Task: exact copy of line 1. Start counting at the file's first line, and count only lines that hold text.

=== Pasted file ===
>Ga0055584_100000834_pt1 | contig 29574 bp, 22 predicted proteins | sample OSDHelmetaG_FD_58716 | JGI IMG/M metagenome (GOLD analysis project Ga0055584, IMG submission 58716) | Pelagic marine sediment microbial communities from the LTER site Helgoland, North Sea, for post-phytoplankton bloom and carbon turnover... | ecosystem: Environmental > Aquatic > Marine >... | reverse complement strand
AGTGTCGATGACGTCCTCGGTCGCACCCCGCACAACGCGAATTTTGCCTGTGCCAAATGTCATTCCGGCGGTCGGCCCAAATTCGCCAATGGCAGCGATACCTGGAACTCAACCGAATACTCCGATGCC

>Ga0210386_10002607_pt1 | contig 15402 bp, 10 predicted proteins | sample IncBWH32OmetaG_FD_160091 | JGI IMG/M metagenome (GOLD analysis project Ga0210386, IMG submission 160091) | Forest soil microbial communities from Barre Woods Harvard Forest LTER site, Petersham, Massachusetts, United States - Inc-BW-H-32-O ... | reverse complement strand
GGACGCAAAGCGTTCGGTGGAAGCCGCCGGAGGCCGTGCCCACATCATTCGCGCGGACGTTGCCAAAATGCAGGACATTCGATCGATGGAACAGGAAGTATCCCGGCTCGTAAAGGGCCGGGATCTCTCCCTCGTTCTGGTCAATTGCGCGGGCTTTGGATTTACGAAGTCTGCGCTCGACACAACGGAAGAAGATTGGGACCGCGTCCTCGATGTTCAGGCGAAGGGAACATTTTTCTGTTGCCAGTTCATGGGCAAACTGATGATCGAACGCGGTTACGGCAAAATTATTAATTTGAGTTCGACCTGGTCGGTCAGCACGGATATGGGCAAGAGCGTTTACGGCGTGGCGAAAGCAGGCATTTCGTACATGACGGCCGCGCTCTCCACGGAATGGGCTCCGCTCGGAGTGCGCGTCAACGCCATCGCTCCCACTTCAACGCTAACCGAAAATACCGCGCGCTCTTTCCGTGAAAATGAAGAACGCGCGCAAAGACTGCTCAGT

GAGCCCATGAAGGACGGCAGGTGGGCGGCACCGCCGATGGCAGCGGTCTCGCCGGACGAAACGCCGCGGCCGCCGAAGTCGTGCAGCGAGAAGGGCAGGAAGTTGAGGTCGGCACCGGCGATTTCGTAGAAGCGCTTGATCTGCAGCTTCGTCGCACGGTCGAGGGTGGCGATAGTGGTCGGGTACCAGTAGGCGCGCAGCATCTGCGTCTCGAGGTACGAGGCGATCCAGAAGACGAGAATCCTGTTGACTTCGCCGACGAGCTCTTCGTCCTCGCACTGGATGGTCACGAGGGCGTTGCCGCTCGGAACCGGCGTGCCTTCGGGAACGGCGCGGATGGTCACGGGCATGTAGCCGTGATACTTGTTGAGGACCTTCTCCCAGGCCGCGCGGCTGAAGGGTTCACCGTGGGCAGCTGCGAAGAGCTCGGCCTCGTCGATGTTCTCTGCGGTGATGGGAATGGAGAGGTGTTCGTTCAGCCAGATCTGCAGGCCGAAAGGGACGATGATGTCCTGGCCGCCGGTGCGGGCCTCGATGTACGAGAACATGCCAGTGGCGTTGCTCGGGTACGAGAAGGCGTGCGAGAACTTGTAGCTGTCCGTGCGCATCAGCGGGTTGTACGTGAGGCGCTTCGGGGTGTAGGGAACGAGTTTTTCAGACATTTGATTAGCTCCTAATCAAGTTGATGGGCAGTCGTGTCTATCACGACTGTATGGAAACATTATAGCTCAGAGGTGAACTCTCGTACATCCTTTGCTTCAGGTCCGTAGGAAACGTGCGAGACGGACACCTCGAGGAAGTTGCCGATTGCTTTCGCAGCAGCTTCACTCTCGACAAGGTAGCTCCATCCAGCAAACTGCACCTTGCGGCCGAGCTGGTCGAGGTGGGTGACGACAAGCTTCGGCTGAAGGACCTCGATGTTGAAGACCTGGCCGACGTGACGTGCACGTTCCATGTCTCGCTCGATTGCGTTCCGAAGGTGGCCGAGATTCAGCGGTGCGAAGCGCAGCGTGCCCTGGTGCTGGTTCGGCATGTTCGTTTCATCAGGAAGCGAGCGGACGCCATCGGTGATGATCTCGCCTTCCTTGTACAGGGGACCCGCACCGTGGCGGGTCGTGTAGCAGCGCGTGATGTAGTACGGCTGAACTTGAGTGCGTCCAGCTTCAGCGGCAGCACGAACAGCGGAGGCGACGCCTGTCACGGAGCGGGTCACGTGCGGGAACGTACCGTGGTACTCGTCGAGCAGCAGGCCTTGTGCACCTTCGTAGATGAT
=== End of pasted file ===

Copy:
>Ga0055584_100000834_pt1 | contig 29574 bp, 22 predicted proteins | sample OSDHelmetaG_FD_58716 | JGI IMG/M metagenome (GOLD analysis project Ga0055584, IMG submission 58716) | Pelagic marine sediment microbial communities from the LTER site Helgoland, North Sea, for post-phytoplankton bloom and carbon turnover... | ecosystem: Environmental > Aquatic > Marine >... | reverse complement strand